Under the current proposals, the new duty on employers will begin for larger employers on 1 October 2012. Application to all employers will be phased in over a four year period based on size. Once in force eligible “jobholders” be automatically enrolled into a qualifying automatic enrolment scheme. An eligible “jobholder” is someone who meets the following criteria:
- works under a contract of employment or has a contract to perform work or services personally and is not undertaking the work as part of their own business;
- ordinarily works in Great Britain;
- is aged between 22 and State Pension age; and
- has qualifying earnings payable by the employer in the relevant pay reference period.
Single person directors where the company has no other employees, members of the Armed Forces and members of the Combined Cadet Force, Sea Cadet Corps, Army Cadet Force and Air Training Corps do not count.
Minimum contributions will be calculated on earnings in a band of between £5,715 and £38,185 at today’s prices. Following automatic enrolment, a minimum of eight per cent of earnings within the earnings band would be contributed to the pension, with at least three per cent coming from the employer.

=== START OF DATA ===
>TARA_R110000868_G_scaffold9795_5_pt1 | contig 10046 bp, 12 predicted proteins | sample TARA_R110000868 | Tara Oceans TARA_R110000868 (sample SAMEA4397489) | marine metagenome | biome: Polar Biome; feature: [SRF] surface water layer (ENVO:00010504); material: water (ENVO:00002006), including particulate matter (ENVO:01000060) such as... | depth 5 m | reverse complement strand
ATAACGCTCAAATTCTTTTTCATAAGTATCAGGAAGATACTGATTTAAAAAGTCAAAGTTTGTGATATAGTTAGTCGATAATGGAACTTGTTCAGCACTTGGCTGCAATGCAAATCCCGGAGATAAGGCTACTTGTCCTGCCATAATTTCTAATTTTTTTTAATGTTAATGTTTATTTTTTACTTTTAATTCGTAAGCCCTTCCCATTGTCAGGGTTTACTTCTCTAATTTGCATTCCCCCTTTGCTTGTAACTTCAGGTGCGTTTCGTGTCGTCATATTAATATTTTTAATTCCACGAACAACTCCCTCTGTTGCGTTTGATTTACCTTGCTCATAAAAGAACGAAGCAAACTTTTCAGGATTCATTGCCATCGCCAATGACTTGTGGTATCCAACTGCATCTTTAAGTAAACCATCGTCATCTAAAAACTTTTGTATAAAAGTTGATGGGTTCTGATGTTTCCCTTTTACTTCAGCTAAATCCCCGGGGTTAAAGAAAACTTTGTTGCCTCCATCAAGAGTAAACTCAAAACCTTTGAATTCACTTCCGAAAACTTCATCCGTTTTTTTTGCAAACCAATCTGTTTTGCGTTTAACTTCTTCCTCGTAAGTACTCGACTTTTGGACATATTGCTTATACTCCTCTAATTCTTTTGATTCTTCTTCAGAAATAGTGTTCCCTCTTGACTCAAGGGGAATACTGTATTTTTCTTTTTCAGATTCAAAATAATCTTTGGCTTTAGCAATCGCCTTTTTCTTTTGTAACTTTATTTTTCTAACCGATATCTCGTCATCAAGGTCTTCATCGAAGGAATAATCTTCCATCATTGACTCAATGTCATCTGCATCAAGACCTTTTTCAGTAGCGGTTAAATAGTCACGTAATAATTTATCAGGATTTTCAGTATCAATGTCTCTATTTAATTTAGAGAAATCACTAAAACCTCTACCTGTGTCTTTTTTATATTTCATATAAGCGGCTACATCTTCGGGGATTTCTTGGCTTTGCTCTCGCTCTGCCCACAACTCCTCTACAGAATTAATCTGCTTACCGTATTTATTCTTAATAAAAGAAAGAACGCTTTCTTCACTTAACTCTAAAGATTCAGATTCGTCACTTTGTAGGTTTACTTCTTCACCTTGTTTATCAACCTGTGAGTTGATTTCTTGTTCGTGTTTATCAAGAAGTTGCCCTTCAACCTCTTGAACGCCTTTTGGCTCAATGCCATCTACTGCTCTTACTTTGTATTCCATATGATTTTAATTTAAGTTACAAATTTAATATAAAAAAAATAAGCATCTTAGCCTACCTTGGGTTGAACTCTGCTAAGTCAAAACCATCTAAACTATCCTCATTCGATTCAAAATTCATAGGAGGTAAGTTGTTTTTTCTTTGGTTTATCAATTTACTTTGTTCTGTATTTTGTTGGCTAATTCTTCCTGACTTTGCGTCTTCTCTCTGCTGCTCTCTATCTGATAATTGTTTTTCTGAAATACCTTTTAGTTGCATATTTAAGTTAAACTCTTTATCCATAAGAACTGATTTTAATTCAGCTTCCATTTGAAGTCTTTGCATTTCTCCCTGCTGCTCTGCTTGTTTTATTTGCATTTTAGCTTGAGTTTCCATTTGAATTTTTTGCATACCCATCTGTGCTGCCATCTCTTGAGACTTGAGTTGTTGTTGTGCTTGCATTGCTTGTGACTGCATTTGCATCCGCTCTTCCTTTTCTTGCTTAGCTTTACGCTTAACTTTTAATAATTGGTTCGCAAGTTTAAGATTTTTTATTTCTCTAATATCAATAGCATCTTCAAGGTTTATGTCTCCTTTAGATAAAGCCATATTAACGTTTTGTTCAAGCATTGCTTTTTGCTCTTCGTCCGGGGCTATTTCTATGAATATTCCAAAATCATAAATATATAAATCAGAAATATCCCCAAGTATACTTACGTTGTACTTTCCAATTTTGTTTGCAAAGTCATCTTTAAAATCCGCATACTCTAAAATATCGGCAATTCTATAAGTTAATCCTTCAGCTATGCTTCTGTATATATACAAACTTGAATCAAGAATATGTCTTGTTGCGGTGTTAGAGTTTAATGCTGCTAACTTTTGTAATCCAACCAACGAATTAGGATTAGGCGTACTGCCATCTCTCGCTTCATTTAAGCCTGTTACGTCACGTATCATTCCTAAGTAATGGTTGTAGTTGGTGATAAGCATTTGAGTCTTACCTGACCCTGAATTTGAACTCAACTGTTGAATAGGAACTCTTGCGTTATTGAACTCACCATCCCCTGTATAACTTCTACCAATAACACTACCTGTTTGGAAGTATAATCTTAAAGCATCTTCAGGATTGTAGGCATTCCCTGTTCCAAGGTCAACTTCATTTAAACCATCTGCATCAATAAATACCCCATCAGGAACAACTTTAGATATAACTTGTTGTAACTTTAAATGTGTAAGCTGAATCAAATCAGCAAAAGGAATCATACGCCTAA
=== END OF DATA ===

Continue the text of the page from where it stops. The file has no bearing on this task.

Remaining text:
All businesses, even those with only one or two employees, will have to participate. The Federation of Small Business says “the average small firm – those with four employees earning an average salary of £25,000 – will pay at least an extra £2,550 per year in administration and pension costs”. The FSB calculation is based on an employer with four employees each earning the UK average annual salary of £25,428 per annum. 3% of the band (i.e. £25,428 – £5,715 = £19,713) is £591.39 per employee paid by the employer per year once the scheme is fully operational, from 2017. Adding to this the £46 per employee Government estimated administration cost for a firm with four employees gives a figure of £637.39 per employee. This equates to just under £2,550 for four employees.